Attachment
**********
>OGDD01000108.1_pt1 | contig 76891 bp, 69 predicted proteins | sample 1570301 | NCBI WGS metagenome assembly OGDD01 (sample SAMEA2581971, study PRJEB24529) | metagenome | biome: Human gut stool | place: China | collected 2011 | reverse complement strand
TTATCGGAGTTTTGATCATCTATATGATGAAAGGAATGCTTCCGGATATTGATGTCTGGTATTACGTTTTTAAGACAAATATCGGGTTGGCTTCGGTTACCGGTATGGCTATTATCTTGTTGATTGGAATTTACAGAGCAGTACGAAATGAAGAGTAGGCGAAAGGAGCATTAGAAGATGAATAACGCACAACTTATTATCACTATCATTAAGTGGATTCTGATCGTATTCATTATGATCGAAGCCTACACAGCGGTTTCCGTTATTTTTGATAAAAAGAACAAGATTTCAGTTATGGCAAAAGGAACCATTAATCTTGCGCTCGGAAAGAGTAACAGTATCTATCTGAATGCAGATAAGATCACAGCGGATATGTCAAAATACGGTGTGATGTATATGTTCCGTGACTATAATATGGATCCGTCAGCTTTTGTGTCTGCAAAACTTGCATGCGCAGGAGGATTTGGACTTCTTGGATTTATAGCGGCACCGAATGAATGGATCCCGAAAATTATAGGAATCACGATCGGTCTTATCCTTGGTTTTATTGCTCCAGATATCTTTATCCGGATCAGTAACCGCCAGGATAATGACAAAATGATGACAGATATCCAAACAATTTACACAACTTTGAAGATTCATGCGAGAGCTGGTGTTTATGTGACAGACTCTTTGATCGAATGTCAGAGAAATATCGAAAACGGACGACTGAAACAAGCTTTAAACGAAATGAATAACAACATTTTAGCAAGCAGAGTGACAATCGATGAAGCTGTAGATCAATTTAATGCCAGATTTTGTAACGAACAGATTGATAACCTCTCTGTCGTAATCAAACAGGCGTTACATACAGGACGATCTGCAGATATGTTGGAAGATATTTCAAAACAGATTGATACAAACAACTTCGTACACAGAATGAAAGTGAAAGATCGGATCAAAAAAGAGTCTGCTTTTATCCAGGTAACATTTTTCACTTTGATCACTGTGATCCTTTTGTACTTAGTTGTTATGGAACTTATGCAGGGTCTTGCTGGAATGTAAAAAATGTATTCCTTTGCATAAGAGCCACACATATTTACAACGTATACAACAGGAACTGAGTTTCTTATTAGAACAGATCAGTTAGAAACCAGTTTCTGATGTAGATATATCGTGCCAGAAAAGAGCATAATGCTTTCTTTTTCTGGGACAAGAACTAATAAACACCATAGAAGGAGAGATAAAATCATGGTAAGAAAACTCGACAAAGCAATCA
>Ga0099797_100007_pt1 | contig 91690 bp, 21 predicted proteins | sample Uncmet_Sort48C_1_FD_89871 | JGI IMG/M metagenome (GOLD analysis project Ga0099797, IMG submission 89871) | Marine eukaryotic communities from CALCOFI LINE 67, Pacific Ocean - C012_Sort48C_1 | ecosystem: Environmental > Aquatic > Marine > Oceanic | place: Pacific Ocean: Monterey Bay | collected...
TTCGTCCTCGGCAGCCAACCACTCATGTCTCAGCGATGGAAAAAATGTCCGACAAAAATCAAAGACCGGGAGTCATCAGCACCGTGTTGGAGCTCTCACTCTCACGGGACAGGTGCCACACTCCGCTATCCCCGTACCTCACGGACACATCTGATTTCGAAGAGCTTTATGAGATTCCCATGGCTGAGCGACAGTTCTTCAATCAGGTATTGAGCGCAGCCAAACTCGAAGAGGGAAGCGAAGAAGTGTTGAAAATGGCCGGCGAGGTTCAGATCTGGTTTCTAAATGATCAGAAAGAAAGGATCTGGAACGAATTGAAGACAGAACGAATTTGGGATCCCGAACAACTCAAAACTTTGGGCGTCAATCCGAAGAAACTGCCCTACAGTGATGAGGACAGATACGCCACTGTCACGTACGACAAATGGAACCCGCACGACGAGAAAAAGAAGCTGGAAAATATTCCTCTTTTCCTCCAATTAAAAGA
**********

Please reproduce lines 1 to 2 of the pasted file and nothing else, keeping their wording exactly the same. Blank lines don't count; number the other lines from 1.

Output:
>OGDD01000108.1_pt1 | contig 76891 bp, 69 predicted proteins | sample 1570301 | NCBI WGS metagenome assembly OGDD01 (sample SAMEA2581971, study PRJEB24529) | metagenome | biome: Human gut stool | place: China | collected 2011 | reverse complement strand
TTATCGGAGTTTTGATCATCTATATGATGAAAGGAATGCTTCCGGATATTGATGTCTGGTATTACGTTTTTAAGACAAATATCGGGTTGGCTTCGGTTACCGGTATGGCTATTATCTTGTTGATTGGAATTTACAGAGCAGTACGAAATGAAGAGTAGGCGAAAGGAGCATTAGAAGATGAATAACGCACAACTTATTATCACTATCATTAAGTGGATTCTGATCGTATTCATTATGATCGAAGCCTACACAGCGGTTTCCGTTATTTTTGATAAAAAGAACAAGATTTCAGTTATGGCAAAAGGAACCATTAATCTTGCGCTCGGAAAGAGTAACAGTATCTATCTGAATGCAGATAAGATCACAGCGGATATGTCAAAATACGGTGTGATGTATATGTTCCGTGACTATAATATGGATCCGTCAGCTTTTGTGTCTGCAAAACTTGCATGCGCAGGAGGATTTGGACTTCTTGGATTTATAGCGGCACCGAATGAATGGATCCCGAAAATTATAGGAATCACGATCGGTCTTATCCTTGGTTTTATTGCTCCAGATATCTTTATCCGGATCAGTAACCGCCAGGATAATGACAAAATGATGACAGATATCCAAACAATTTACACAACTTTGAAGATTCATGCGAGAGCTGGTGTTTATGTGACAGACTCTTTGATCGAATGTCAGAGAAATATCGAAAACGGACGACTGAAACAAGCTTTAAACGAAATGAATAACAACATTTTAGCAAGCAGAGTGACAATCGATGAAGCTGTAGATCAATTTAATGCCAGATTTTGTAACGAACAGATTGATAACCTCTCTGTCGTAATCAAACAGGCGTTACATACAGGACGATCTGCAGATATGTTGGAAGATATTTCAAAACAGATTGATACAAACAACTTCGTACACAGAATGAAAGTGAAAGATCGGATCAAAAAAGAGTCTGCTTTTATCCAGGTAACATTTTTCACTTTGATCACTGTGATCCTTTTGTACTTAGTTGTTATGGAACTTATGCAGGGTCTTGCTGGAATGTAAAAAATGTATTCCTTTGCATAAGAGCCACACATATTTACAACGTATACAACAGGAACTGAGTTTCTTATTAGAACAGATCAGTTAGAAACCAGTTTCTGATGTAGATATATCGTGCCAGAAAAGAGCATAATGCTTTCTTTTTCTGGGACAAGAACTAATAAACACCATAGAAGGAGAGATAAAATCATGGTAAGAAAACTCGACAAAGCAATCA